Election results: two out of three issues approved

Midtown residents had three decisions to make at the ballot box on April 2. They approved two issues and voted the third one down.

  • Question 1 –Health Levy Extension: passed by a 76 percent. Voters agreed to renew the city health levy for nine years.  That means an extension of the tax residents currently pay, 22 cents for $100 of assessed property value, providing $15 million a year (about $4 a month for the owner of a $100,000 home). Midtown’s KC Care Clinic (formerly known as the Free Health Clinic) receives a portion of its operating budget from the tax. The money also goes to offset some of the indigent care Truman Medical Center provides, to help pay for the ambulance system, and for the city’s health clinics.
  • Question 2 –Tourism Tax to Include Nonprofits: passed by a 78 percent. The yes vote will allow the city  to remove the exemption for nonprofit organizations under the city’s tourism tax. The city is the only one in the state that exempted those groups from its tax on non-resident hotel and motel guests. The money is a major source of funding for city convention and entertainment facilities and its convention and visitors association. It is the only source of funding for the Neighborhood Tourist Development Fund, which is used to help pay for things like the Irish Festival, 18th and Vine events and other neighborhood festivals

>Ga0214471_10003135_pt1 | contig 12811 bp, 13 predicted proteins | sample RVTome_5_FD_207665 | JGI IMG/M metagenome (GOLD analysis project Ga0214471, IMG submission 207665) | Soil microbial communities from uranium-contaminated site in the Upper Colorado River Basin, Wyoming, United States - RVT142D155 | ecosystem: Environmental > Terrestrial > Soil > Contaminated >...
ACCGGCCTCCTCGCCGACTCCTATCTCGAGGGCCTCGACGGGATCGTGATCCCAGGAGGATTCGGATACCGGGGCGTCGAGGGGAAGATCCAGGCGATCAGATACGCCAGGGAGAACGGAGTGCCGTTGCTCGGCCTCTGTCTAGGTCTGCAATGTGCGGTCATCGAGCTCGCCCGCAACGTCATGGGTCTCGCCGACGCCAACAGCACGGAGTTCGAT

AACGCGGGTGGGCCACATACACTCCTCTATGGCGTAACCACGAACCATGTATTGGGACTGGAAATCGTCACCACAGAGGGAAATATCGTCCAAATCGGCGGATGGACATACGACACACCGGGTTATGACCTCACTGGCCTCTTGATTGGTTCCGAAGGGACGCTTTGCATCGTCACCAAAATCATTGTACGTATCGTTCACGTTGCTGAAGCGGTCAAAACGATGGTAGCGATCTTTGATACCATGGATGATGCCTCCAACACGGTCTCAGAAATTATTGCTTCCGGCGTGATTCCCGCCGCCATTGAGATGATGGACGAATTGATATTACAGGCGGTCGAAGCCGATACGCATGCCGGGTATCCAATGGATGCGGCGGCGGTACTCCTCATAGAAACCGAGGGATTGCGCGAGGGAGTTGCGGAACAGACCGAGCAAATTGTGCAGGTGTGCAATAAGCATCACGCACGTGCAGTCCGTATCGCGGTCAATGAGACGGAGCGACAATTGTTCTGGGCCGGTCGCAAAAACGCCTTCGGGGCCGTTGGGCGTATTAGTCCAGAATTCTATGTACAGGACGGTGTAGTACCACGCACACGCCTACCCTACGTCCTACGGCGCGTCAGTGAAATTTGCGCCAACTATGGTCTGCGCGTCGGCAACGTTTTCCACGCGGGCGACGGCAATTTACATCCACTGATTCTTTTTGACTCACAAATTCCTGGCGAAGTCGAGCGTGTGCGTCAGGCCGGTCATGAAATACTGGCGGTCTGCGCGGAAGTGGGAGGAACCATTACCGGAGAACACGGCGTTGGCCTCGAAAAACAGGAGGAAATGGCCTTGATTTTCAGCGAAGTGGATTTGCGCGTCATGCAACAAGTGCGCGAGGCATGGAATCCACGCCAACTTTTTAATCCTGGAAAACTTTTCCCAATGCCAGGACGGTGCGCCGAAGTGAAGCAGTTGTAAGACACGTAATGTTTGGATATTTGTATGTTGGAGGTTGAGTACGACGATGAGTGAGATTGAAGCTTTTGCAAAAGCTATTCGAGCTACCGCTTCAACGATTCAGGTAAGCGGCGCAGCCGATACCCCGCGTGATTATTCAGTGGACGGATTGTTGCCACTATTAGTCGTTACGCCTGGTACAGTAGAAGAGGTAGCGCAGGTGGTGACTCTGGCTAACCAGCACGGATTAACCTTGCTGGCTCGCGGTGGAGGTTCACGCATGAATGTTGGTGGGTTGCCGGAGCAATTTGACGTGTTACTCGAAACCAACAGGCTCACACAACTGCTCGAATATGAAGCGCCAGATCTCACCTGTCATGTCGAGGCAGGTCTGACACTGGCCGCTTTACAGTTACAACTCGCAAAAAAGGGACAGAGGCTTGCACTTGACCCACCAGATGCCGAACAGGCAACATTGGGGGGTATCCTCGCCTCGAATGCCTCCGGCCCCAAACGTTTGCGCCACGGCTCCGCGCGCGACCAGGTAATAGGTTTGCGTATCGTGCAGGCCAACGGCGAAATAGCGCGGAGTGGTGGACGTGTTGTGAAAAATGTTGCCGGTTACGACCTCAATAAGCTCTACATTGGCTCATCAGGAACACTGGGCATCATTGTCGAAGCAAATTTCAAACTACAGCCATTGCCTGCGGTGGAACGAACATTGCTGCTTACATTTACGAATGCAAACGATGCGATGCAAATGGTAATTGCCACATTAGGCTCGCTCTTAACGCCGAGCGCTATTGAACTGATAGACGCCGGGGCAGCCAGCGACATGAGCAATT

• Question 3 – Prohibiting the manufacture of nuclear weapons parts: failed by a 77 percent. Voters overwhelmingly rejected a grassroots measure aimed at preventing Kansas City from subsidizing contractors or suppliers doing business with the new weapons plant in the Bannister area.  Passage would have banned city subsidies for suppliers of products to that National Nuclear Security Administration facility, which manufactures and procures nonnuclear components for nuclear weapons. Supporters said they wanted to send a clear message that Kansas City does not want to be involved in making nuclear weapons. Opponents said the measure could be a job killer; the plant is expected to employ 2500 people when it becomes fully operational in 2013.

Comments are closed.